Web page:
I have briefly mentioned the comprehensive recycling system in Germany in a previous Culture Shock post. Here’s a more in-depth look at it!

Why so serious?

Recycling in Germany is serious business. 

And in 2021, I think we can all agree that recycling is a good thing, right? Climate change is the biggest problem we are facing as humans. Yes, even bigger than the Pan-orama. 

Recycling is one of the easiest and most affordable things we can do to help the planet a little more.

Germany is Europe’s largest economy, the number one location for research and the world’s 3rd largest exporter after China and the US. So it makes sense that they would also be a world leader in recycling.

In fact, according to this report from 2017, Germany is THE world leader in recycling. It’s easy to understand why they take it so seriously.

History of Recycling in Germany.


Did you know? The modern waste separation and recycling system started in East Germany (Deutsche Demokratische Republik) in the 1960s and 1970s. Import of raw materials was so expensive that it largely fell to the moral duty of the citizens to help out.

Enter: the SERO system. An incentive created to encourage people to hand in their recyclable materials in exchange for $$$.

The states of Western Germany went freelance with their waste management guidelines until 1972 when the first national disposal act was created (Abfallbeseitigungsgesetz). This act has changed slightly over the years, but it essentially remains the same. 

The act now applies to both Western and Eastern Germany, after their reunification in 1990. 

However, the separation of household waste did not become mandatory in reuinifed Germany until 2015.

That’s definitely more recent than I would have believed it to be.

Waste management and separation in Germany is second nature to most citizens and is one of the first things you’ll learn about when you come here because there can be consequences.

What can you recycle?

The short answer: EVERYTHING.

Okay, not quite, but the list is pretty extensive.

  • Newspapers (and the countless Supermarket offer magazines they come with), letters, paper, cardboard, egg cartons go into the blue bin.
  • Non-deposit plastic bottles and some cans, milk and juice cartons, yoghurt containers, drinks cartons, aluminum foil and any packaging that has Der Grüne Punkt belongs in the Gelbe Tonne (yellow bin).
  • Coffee grounds, egg shells, food leftovers, fruit & veg, garden waste all go in the Biotonne (brown bin).
  • Pretty much anything you have left belongs in the Restmüll (black bin).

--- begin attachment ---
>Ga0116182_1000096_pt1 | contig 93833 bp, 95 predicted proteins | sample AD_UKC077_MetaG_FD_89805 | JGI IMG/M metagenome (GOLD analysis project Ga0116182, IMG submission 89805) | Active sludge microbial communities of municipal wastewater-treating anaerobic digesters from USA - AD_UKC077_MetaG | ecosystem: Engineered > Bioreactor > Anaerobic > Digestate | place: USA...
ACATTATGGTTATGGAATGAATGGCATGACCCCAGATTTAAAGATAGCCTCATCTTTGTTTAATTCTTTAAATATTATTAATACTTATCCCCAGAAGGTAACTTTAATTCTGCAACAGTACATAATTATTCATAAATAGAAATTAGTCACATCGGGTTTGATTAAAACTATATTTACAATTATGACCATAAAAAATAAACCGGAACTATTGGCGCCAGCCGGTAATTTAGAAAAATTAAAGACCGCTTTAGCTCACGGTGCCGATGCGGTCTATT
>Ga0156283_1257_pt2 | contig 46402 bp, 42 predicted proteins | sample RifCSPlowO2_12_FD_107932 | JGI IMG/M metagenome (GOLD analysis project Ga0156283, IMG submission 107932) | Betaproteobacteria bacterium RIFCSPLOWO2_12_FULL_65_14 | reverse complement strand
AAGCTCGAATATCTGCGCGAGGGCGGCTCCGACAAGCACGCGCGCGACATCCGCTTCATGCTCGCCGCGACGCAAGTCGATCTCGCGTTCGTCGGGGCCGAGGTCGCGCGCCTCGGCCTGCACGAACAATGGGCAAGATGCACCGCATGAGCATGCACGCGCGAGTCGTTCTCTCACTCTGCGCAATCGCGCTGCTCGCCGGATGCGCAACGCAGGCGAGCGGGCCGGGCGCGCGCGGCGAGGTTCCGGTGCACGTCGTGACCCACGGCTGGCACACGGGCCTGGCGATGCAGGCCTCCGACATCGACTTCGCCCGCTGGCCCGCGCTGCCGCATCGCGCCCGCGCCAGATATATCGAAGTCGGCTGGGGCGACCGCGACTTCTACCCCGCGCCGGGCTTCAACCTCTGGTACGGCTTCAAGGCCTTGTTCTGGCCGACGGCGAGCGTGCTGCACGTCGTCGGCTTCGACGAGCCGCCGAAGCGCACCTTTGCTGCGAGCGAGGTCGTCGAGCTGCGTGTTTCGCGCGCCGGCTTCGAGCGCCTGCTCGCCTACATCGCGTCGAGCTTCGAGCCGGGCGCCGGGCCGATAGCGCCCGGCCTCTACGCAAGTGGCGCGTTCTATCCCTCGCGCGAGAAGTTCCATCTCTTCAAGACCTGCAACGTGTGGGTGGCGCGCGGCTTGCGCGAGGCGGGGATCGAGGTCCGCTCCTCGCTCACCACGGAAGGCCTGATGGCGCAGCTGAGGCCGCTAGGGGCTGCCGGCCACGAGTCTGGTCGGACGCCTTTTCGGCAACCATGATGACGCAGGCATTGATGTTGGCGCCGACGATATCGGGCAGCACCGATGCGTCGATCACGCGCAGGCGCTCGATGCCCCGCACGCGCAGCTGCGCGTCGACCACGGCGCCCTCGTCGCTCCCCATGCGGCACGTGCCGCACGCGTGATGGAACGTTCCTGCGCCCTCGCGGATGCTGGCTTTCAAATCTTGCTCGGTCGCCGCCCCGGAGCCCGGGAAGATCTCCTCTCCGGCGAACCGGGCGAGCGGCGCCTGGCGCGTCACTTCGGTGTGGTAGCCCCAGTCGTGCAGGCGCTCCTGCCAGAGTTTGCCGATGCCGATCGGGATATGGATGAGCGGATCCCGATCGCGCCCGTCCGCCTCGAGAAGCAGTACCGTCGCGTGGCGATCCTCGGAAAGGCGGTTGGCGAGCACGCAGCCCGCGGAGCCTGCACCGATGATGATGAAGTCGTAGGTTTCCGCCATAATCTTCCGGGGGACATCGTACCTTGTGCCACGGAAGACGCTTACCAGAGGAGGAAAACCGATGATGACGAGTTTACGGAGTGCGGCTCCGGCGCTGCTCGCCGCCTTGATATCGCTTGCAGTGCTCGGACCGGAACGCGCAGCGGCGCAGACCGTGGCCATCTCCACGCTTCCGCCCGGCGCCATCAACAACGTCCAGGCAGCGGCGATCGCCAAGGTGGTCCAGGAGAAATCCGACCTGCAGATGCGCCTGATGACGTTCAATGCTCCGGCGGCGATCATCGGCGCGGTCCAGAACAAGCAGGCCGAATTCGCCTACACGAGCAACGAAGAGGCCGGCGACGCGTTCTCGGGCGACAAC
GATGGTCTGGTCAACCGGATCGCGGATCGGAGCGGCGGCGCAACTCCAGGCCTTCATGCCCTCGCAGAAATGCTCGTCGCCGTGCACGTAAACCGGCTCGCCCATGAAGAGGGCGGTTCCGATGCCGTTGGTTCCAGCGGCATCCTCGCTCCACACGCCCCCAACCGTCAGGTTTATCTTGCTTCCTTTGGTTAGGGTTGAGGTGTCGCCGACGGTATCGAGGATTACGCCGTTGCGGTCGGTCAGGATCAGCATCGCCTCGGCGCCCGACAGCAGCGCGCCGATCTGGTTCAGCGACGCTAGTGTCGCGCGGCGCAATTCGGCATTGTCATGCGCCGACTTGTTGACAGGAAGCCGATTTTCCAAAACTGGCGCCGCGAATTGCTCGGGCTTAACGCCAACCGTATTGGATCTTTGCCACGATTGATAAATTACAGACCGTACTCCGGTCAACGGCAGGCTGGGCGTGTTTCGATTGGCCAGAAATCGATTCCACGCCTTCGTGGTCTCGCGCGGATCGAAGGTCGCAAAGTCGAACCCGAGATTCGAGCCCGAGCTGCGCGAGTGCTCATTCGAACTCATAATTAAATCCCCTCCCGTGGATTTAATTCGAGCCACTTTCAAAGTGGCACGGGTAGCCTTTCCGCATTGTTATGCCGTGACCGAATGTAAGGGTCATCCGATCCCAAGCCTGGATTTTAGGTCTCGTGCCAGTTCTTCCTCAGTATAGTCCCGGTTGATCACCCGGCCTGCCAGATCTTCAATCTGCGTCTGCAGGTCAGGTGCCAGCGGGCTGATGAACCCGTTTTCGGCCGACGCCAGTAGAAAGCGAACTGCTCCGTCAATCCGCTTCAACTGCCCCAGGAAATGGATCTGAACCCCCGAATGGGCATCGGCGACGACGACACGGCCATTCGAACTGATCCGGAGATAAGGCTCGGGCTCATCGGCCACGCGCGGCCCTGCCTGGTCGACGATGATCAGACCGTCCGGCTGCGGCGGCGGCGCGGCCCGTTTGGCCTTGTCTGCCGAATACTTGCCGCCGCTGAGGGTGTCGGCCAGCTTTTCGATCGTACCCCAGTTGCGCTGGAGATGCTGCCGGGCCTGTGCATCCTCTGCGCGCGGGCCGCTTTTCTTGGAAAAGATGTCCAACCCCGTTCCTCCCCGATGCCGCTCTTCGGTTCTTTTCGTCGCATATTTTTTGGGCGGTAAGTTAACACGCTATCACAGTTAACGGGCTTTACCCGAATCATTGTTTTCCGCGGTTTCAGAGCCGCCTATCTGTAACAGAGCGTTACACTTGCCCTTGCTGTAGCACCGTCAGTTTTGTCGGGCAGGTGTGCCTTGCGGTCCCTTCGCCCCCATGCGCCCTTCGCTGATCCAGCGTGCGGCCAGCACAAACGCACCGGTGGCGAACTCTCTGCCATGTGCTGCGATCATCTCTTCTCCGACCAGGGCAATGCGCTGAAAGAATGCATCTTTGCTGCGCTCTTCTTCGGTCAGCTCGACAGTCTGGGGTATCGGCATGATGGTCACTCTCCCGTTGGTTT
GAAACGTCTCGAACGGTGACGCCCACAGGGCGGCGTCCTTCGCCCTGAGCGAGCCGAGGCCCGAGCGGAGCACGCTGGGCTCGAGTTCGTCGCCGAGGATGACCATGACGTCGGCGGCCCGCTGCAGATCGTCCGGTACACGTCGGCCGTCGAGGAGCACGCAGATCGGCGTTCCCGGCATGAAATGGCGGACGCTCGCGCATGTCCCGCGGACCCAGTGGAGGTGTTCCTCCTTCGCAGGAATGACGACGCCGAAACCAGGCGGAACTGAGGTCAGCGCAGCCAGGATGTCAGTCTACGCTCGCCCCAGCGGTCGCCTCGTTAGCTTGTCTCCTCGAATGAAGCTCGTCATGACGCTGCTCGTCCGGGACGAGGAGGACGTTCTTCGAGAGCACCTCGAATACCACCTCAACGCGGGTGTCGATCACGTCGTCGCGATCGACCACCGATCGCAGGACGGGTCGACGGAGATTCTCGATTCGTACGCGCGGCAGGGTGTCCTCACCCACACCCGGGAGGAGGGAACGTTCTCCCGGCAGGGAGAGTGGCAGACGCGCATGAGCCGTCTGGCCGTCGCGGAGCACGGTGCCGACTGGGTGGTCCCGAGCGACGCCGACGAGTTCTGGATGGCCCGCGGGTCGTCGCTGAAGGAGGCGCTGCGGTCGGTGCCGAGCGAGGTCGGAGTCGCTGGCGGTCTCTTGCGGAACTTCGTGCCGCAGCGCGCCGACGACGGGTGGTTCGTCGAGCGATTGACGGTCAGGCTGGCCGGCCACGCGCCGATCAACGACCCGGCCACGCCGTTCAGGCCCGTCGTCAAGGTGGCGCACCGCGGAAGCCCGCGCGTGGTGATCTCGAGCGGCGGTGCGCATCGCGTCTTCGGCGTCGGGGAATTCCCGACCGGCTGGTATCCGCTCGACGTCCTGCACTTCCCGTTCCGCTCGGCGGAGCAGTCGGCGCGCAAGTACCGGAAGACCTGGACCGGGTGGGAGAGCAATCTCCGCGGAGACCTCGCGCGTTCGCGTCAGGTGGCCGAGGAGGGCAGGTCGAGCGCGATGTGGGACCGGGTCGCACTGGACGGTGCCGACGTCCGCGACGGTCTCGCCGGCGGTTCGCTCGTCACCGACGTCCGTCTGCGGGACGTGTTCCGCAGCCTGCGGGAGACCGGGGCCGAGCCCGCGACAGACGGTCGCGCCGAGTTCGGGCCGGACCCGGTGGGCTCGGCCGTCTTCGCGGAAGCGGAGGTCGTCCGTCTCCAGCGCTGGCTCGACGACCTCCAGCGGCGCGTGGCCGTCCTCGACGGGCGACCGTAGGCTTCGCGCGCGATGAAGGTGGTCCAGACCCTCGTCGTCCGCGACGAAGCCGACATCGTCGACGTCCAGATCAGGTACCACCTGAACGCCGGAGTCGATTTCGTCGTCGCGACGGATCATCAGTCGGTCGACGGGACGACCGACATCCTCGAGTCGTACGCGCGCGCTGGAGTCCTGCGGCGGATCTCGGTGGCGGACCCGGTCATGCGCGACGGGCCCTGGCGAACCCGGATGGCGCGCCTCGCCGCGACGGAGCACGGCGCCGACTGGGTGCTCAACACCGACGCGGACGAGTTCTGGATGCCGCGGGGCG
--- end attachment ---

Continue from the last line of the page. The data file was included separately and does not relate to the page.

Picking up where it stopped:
This website has a great article on what you can recycle and where it should go.

However, I highly recommend checking your local regional website because the rules can differ.

For example, we can no longer place food cans in our yellow sack.

Land of the Pfand

The Pfand machine is one of the best tourist attractions in Germany. I’ll be taking my friends and family for a visit when it’s safe for them to come. FUN FOR ALL THE FAMILY!

Definitely one of the biggest culture shocks for many expats and immigrants when they first move to Germany is the Pfand (translation: deposit). Similar to the previously mentioned SERO system that operated in East Germany, the Pfand system allows you to return many plastic and glass bottles, as well as some tins and cans to the store in return for money.

It’s not big bucks, but it’s definitely an incentive for people to continually recycle.

Recycling in Germany meme

Another advantage to this system is that it allows you to help those in need. Oftentimes (more so in cities) there will be people sifting through bins, or there will be bottles left on top of bins/benches. This is because the homeless or those more in need are able to collect them up and take them to a supermarket in exchange for some money or to help them pay for food/essentials.

This incentive is used at events like the Weihnachtsmarkt where you pay a little extra for your first glass of Glühwein. Then, at the end of the night, you can choose to keep the glass as a souvenir or hand it back to the bar and receive your Pfand back.

This ensures minimal recklessness and glass smashing. Unlike at any event in Britain.

Anecdote: I once went to an arena gig in Newcastle where nobody could purchase the band’s mugs as merchandise until after the show because there were fears the mugs would get thrown around and smashed, causing injuries. The mugs were 12 GBP. If you’re paying 12 quid to smash a mug over someone’s head, I’m betting you’ve got too much money to spare.

Recycling in Germany vs UK

The complex German recycling system is fascinating to me. But, inevitably, someone from Britain (see: Wales) always pipes up with

it’s nothing new, Wales has been doing that for years”.

Good for you sweetie. 

Thing is, most countries do not have this in-depth recycling system. 

In England, we had two bins – recycling and normal. The recycling bin was for literally anything that could be recycled, no matter the material.

The normal bin was for everything else. Any “special” waste had to be taken to the local recycling centre yourself.

It was commonly known that most of the things we recycled ended up in landfill sites abroad anyway. Because of that, most people in the UK didn’t really pay attention to what can/can’t be recycled.

But things in Germany are different. Aren’t they?


Next week, I’m diving a little further into the truth behind the great recycling nation of Germany. Join me then!

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